This conference, supported by the Institute for East Asian Studies, hosted a series of speakers from universities in the United States, Asia, and Europe to address the question of how governments are responding to the challenges posed by cybersecurity. Specifically, speakers considered how states have sought to build and support their national cybersecurity market using a variety of industrial policy tools.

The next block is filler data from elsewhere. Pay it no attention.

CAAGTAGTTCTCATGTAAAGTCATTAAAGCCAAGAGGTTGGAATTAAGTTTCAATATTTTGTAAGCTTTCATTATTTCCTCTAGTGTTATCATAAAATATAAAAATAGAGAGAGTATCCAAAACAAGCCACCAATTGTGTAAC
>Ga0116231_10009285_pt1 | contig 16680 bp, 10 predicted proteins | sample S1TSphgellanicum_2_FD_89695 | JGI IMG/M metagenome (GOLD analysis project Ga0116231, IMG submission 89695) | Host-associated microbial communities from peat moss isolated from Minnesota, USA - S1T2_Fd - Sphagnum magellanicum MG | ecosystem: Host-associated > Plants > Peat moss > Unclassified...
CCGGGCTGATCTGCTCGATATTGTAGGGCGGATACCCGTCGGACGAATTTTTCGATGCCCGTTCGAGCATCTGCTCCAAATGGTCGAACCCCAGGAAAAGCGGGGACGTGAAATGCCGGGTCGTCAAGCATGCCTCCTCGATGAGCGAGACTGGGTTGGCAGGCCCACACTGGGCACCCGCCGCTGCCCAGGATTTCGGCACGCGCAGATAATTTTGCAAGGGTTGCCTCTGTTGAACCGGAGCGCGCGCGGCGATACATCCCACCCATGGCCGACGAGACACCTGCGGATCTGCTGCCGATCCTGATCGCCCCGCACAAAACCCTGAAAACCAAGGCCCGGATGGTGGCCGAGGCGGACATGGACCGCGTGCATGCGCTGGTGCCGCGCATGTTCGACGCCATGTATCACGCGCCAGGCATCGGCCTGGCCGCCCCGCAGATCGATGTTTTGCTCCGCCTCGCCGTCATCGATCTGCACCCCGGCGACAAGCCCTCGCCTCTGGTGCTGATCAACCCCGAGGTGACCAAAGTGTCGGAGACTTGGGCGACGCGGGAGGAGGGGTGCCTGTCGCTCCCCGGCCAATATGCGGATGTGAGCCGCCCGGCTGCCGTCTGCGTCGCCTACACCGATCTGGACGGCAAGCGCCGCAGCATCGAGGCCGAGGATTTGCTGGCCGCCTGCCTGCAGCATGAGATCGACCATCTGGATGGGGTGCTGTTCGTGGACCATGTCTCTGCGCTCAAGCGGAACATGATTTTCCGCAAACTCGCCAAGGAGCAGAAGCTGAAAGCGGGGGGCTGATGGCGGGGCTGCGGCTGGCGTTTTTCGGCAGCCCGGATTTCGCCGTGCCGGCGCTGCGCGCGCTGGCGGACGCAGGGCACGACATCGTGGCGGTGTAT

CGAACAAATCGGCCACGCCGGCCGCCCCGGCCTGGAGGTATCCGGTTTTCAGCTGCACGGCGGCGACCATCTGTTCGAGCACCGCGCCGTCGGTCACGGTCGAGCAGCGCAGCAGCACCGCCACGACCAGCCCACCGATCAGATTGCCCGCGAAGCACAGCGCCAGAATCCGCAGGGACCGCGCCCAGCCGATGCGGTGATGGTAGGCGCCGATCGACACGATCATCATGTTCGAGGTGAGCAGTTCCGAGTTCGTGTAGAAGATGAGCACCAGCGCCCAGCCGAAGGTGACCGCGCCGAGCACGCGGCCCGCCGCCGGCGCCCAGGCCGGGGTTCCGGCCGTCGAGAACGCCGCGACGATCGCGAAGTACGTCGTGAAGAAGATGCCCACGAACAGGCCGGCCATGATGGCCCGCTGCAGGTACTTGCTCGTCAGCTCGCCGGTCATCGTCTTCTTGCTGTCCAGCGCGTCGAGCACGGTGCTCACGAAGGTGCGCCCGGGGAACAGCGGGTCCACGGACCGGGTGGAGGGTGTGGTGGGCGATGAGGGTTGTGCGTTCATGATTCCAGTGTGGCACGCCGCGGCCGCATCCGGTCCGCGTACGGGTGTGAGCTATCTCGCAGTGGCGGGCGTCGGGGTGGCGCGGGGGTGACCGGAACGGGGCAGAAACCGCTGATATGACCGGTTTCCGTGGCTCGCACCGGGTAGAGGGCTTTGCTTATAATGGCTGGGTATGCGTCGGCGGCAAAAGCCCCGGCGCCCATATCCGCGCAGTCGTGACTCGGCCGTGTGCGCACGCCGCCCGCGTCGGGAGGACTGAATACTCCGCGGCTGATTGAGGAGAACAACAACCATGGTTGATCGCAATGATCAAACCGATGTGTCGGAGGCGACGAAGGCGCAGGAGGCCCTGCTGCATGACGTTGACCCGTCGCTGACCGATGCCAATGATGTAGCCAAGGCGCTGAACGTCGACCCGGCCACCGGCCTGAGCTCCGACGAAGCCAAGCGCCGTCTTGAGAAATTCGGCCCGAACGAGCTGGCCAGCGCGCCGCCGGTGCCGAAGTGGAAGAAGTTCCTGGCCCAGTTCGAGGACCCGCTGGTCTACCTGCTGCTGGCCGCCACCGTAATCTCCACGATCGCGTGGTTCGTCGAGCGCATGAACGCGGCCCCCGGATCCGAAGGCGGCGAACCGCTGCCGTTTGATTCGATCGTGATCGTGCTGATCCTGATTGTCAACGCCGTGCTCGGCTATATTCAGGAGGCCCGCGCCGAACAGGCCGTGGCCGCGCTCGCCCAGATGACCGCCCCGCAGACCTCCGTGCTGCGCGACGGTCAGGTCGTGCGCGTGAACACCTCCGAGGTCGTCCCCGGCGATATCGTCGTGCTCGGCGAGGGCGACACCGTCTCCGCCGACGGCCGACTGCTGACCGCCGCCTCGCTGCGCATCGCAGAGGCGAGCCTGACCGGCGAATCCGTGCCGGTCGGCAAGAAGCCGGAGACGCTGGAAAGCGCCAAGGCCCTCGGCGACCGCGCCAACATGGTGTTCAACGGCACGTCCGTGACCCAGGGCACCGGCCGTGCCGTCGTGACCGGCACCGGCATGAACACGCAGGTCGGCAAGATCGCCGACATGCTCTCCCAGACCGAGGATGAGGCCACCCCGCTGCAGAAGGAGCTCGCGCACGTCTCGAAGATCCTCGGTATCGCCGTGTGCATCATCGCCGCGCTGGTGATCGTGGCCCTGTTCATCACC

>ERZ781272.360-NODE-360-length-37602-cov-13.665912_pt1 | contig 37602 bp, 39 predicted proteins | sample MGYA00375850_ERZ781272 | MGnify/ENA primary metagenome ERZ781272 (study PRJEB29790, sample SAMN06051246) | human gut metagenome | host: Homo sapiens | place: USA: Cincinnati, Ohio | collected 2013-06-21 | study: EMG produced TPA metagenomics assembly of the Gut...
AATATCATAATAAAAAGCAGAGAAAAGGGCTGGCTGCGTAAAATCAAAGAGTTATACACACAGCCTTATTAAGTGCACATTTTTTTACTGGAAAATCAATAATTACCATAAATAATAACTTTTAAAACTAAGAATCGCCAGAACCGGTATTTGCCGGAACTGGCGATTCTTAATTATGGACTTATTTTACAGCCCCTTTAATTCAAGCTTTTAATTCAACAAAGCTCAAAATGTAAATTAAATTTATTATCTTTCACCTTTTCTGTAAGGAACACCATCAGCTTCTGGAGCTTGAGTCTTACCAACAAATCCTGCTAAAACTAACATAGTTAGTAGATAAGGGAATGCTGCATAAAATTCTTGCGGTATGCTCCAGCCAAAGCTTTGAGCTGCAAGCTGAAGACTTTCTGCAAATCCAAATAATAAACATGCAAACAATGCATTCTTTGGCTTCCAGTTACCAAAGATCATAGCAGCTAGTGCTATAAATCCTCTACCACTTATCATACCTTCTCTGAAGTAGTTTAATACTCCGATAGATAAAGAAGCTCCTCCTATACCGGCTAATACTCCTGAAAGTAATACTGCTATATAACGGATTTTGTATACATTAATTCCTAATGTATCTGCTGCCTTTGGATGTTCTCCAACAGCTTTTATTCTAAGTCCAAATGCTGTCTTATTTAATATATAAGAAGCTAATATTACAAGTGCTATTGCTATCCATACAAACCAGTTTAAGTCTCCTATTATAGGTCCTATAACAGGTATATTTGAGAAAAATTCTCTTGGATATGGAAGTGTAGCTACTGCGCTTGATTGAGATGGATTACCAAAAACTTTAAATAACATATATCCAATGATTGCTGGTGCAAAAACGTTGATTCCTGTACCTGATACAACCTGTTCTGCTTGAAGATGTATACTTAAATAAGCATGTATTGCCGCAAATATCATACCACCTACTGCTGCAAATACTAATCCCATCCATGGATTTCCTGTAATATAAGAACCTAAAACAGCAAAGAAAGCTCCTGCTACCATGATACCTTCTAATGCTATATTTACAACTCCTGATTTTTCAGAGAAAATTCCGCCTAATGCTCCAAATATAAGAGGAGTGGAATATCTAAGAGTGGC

The project evaluates the role of firms, governments, and other key stakeholders in the rise of industrial policy in important states in the cybersecurity industry. During the course of the conference, we considered the U.S., China, Taiwan, Japan, the EU and key European states. Our goals were as follows: 1) to examine the motivation for government promotion of the cybersecurity industry; 2) to inventory existing measures employed by these countries; 3) to understand the driving forces of cybersecurity industrial policy in these countries; and 4) to examine the likelihood that conflicts that will arise from the competitive pursuit of such industrial policies and how they might possibly be resolved through international cooperation using a common analytical framework from international political economy to serve as the comparative structure for this project.